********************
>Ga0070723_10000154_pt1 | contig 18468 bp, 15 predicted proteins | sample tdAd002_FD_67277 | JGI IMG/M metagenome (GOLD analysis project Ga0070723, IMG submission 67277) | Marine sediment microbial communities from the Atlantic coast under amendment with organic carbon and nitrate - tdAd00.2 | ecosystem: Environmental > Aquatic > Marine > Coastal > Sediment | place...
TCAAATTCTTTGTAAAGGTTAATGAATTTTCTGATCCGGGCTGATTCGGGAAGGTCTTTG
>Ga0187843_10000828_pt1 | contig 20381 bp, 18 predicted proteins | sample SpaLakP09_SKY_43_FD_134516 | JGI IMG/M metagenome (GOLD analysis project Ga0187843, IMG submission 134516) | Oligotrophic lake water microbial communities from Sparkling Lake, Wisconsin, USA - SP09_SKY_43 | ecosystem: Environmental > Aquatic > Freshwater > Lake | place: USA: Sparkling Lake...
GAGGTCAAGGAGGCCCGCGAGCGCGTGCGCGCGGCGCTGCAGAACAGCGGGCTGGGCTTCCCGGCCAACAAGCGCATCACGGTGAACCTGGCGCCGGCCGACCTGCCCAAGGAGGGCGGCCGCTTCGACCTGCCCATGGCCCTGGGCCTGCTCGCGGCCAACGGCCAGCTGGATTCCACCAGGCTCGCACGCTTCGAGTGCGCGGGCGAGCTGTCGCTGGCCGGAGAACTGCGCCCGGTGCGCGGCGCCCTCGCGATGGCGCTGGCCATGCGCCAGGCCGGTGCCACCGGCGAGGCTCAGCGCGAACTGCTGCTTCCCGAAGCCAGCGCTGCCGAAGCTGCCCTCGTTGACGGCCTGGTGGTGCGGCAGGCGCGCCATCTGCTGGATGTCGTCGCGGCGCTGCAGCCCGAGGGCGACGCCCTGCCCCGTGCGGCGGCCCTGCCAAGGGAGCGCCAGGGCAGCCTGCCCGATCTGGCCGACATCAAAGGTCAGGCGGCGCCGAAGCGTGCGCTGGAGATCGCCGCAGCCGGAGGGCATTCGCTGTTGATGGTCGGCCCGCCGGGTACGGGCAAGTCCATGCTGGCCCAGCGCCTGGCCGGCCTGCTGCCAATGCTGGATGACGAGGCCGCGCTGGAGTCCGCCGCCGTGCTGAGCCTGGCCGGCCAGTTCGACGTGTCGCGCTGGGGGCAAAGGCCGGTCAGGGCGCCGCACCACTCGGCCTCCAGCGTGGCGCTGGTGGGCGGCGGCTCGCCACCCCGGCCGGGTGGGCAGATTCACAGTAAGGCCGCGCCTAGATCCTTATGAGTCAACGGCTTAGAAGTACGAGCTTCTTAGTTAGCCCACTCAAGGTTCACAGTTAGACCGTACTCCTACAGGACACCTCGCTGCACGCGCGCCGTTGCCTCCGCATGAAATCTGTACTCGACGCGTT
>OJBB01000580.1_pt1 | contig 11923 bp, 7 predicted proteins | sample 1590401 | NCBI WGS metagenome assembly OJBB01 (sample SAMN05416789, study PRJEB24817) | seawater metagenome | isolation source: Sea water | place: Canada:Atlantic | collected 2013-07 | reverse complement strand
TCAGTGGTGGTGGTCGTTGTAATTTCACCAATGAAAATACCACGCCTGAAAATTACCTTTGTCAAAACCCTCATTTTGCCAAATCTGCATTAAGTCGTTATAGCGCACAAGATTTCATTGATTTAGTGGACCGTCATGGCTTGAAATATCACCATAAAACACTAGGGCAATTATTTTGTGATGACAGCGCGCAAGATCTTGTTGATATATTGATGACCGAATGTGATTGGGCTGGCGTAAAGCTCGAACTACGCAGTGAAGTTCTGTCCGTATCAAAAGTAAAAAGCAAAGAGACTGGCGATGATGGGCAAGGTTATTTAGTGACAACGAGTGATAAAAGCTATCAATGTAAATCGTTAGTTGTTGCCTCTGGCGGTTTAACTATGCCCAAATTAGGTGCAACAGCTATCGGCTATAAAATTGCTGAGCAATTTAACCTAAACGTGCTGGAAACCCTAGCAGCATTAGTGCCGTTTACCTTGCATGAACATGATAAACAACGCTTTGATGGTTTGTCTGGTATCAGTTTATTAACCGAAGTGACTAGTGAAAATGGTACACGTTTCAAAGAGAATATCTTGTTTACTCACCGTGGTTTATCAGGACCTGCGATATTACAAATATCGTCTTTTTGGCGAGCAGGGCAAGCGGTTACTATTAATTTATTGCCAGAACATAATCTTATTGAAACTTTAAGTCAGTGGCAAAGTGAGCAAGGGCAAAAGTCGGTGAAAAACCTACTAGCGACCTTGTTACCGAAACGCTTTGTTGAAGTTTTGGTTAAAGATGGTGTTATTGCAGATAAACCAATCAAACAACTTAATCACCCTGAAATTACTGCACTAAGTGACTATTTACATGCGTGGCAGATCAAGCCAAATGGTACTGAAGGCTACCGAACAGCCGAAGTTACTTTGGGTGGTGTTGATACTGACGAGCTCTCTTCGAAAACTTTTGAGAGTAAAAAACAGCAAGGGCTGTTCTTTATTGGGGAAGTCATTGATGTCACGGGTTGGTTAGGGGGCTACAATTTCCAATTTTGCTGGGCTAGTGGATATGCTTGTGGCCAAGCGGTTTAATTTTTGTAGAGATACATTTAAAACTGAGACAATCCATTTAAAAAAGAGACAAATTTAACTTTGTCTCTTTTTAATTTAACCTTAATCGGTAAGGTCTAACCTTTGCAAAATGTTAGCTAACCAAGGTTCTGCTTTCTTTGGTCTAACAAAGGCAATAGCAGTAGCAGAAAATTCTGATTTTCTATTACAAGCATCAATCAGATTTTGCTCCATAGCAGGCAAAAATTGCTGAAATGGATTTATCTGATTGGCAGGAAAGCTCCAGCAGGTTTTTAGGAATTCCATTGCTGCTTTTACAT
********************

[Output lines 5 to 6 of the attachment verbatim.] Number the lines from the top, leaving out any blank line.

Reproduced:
>OJBB01000580.1_pt1 | contig 11923 bp, 7 predicted proteins | sample 1590401 | NCBI WGS metagenome assembly OJBB01 (sample SAMN05416789, study PRJEB24817) | seawater metagenome | isolation source: Sea water | place: Canada:Atlantic | collected 2013-07 | reverse complement strand
TCAGTGGTGGTGGTCGTTGTAATTTCACCAATGAAAATACCACGCCTGAAAATTACCTTTGTCAAAACCCTCATTTTGCCAAATCTGCATTAAGTCGTTATAGCGCACAAGATTTCATTGATTTAGTGGACCGTCATGGCTTGAAATATCACCATAAAACACTAGGGCAATTATTTTGTGATGACAGCGCGCAAGATCTTGTTGATATATTGATGACCGAATGTGATTGGGCTGGCGTAAAGCTCGAACTACGCAGTGAAGTTCTGTCCGTATCAAAAGTAAAAAGCAAAGAGACTGGCGATGATGGGCAAGGTTATTTAGTGACAACGAGTGATAAAAGCTATCAATGTAAATCGTTAGTTGTTGCCTCTGGCGGTTTAACTATGCCCAAATTAGGTGCAACAGCTATCGGCTATAAAATTGCTGAGCAATTTAACCTAAACGTGCTGGAAACCCTAGCAGCATTAGTGCCGTTTACCTTGCATGAACATGATAAACAACGCTTTGATGGTTTGTCTGGTATCAGTTTATTAACCGAAGTGACTAGTGAAAATGGTACACGTTTCAAAGAGAATATCTTGTTTACTCACCGTGGTTTATCAGGACCTGCGATATTACAAATATCGTCTTTTTGGCGAGCAGGGCAAGCGGTTACTATTAATTTATTGCCAGAACATAATCTTATTGAAACTTTAAGTCAGTGGCAAAGTGAGCAAGGGCAAAAGTCGGTGAAAAACCTACTAGCGACCTTGTTACCGAAACGCTTTGTTGAAGTTTTGGTTAAAGATGGTGTTATTGCAGATAAACCAATCAAACAACTTAATCACCCTGAAATTACTGCACTAAGTGACTATTTACATGCGTGGCAGATCAAGCCAAATGGTACTGAAGGCTACCGAACAGCCGAAGTTACTTTGGGTGGTGTTGATACTGACGAGCTCTCTTCGAAAACTTTTGAGAGTAAAAAACAGCAAGGGCTGTTCTTTATTGGGGAAGTCATTGATGTCACGGGTTGGTTAGGGGGCTACAATTTCCAATTTTGCTGGGCTAGTGGATATGCTTGTGGCCAAGCGGTTTAATTTTTGTAGAGATACATTTAAAACTGAGACAATCCATTTAAAAAAGAGACAAATTTAACTTTGTCTCTTTTTAATTTAACCTTAATCGGTAAGGTCTAACCTTTGCAAAATGTTAGCTAACCAAGGTTCTGCTTTCTTTGGTCTAACAAAGGCAATAGCAGTAGCAGAAAATTCTGATTTTCTATTACAAGCATCAATCAGATTTTGCTCCATAGCAGGCAAAAATTGCTGAAATGGATTTATCTGATTGGCAGGAAAGCTCCAGCAGGTTTTTAGGAATTCCATTGCTGCTTTTACAT